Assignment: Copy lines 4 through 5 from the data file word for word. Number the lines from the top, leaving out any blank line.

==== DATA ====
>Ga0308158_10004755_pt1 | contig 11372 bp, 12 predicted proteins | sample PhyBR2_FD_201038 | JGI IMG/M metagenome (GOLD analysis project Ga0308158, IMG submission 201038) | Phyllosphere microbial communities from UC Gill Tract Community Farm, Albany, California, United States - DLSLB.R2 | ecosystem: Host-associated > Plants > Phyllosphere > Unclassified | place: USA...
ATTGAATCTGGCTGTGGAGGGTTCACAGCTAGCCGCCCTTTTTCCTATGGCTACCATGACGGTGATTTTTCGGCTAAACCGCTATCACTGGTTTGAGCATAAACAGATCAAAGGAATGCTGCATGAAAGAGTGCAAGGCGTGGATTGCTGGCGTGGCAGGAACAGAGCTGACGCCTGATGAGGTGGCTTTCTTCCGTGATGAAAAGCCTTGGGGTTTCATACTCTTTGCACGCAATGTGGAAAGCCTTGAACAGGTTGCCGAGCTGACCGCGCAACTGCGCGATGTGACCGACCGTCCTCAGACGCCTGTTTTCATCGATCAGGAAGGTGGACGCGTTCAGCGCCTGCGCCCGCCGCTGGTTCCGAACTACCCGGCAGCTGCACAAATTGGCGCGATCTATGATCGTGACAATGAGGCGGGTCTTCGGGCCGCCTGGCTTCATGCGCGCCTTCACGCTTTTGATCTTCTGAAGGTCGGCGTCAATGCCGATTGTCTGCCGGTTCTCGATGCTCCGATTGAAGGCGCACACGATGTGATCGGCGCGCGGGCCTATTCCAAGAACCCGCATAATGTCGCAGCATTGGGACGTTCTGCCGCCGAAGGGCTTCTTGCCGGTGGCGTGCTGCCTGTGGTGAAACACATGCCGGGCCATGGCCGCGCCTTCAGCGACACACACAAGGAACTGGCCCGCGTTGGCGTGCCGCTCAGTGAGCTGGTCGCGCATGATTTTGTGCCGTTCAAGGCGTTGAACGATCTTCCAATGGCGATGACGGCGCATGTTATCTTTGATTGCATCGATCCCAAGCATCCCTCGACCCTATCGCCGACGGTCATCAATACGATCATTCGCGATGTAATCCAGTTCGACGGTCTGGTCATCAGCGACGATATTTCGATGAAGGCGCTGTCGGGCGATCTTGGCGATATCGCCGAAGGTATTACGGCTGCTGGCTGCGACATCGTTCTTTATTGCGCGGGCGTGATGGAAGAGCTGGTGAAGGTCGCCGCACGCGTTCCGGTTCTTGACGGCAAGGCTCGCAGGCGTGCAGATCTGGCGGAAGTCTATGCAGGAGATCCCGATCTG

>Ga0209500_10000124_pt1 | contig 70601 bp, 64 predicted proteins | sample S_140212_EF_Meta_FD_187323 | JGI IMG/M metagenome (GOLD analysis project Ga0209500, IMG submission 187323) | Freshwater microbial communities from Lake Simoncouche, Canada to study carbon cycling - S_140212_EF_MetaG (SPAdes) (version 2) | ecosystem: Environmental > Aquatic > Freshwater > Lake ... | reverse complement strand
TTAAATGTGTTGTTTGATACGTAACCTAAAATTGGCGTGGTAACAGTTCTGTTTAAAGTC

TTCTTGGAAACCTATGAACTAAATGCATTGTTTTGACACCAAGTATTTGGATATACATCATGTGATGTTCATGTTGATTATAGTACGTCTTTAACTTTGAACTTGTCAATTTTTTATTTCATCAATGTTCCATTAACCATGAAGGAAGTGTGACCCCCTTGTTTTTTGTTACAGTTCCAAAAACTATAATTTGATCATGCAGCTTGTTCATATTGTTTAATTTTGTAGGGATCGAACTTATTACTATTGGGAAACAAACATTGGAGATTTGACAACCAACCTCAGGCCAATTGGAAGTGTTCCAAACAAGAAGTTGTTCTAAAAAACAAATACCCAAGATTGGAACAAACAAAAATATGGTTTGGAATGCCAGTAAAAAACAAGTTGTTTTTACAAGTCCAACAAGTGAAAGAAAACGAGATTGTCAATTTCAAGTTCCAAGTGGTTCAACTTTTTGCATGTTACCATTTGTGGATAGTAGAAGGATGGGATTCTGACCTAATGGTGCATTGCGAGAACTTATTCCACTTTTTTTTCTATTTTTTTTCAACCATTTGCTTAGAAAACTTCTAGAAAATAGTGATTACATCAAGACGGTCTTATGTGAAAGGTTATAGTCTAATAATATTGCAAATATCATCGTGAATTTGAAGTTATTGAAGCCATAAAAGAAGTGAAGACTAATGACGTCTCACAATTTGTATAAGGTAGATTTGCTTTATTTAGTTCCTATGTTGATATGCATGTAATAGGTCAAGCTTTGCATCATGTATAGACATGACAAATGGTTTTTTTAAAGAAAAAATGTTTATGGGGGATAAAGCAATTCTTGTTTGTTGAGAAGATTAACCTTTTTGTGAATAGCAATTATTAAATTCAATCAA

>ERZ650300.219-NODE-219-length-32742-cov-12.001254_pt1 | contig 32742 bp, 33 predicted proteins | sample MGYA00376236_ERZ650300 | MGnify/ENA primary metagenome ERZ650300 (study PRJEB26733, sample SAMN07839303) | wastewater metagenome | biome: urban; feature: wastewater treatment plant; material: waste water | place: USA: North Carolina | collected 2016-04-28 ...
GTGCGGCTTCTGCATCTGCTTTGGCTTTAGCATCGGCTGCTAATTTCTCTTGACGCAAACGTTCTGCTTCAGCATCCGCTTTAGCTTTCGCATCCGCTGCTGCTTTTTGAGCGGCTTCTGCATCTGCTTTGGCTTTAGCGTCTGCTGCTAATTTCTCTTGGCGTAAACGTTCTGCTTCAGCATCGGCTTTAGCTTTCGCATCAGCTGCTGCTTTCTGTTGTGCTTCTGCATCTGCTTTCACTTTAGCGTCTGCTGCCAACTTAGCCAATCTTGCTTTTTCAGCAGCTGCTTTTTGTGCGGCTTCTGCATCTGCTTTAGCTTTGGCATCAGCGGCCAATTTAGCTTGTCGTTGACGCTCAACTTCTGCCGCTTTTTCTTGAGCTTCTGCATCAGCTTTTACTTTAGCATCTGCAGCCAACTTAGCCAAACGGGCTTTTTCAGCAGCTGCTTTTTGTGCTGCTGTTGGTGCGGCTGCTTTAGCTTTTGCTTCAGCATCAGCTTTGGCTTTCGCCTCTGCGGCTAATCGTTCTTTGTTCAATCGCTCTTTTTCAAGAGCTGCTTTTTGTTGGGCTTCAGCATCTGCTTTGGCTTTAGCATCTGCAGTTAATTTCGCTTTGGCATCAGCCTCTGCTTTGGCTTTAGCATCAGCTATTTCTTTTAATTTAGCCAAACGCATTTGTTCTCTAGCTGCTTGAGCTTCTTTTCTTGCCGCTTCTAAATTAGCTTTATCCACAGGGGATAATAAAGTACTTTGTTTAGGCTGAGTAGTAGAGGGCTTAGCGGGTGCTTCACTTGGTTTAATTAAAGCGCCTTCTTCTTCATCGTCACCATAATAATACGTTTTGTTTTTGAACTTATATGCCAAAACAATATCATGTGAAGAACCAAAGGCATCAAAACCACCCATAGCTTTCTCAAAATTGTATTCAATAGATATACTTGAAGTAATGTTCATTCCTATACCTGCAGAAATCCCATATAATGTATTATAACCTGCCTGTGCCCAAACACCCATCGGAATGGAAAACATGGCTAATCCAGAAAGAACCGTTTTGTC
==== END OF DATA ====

TTAAATGTGTTGTTTGATACGTAACCTAAAATTGGCGTGGTAACAGTTCTGTTTAAAGTC

TTCTTGGAAACCTATGAACTAAATGCATTGTTTTGACACCAAGTATTTGGATATACATCATGTGATGTTCATGTTGATTATAGTACGTCTTTAACTTTGAACTTGTCAATTTTTTATTTCATCAATGTTCCATTAACCATGAAGGAAGTGTGACCCCCTTGTTTTTTGTTACAGTTCCAAAAACTATAATTTGATCATGCAGCTTGTTCATATTGTTTAATTTTGTAGGGATCGAACTTATTACTATTGGGAAACAAACATTGGAGATTTGACAACCAACCTCAGGCCAATTGGAAGTGTTCCAAACAAGAAGTTGTTCTAAAAAACAAATACCCAAGATTGGAACAAACAAAAATATGGTTTGGAATGCCAGTAAAAAACAAGTTGTTTTTACAAGTCCAACAAGTGAAAGAAAACGAGATTGTCAATTTCAAGTTCCAAGTGGTTCAACTTTTTGCATGTTACCATTTGTGGATAGTAGAAGGATGGGATTCTGACCTAATGGTGCATTGCGAGAACTTATTCCACTTTTTTTTCTATTTTTTTTCAACCATTTGCTTAGAAAACTTCTAGAAAATAGTGATTACATCAAGACGGTCTTATGTGAAAGGTTATAGTCTAATAATATTGCAAATATCATCGTGAATTTGAAGTTATTGAAGCCATAAAAGAAGTGAAGACTAATGACGTCTCACAATTTGTATAAGGTAGATTTGCTTTATTTAGTTCCTATGTTGATATGCATGTAATAGGTCAAGCTTTGCATCATGTATAGACATGACAAATGGTTTTTTTAAAGAAAAAATGTTTATGGGGGATAAAGCAATTCTTGTTTGTTGAGAAGATTAACCTTTTTGTGAATAGCAATTATTAAATTCAATCAA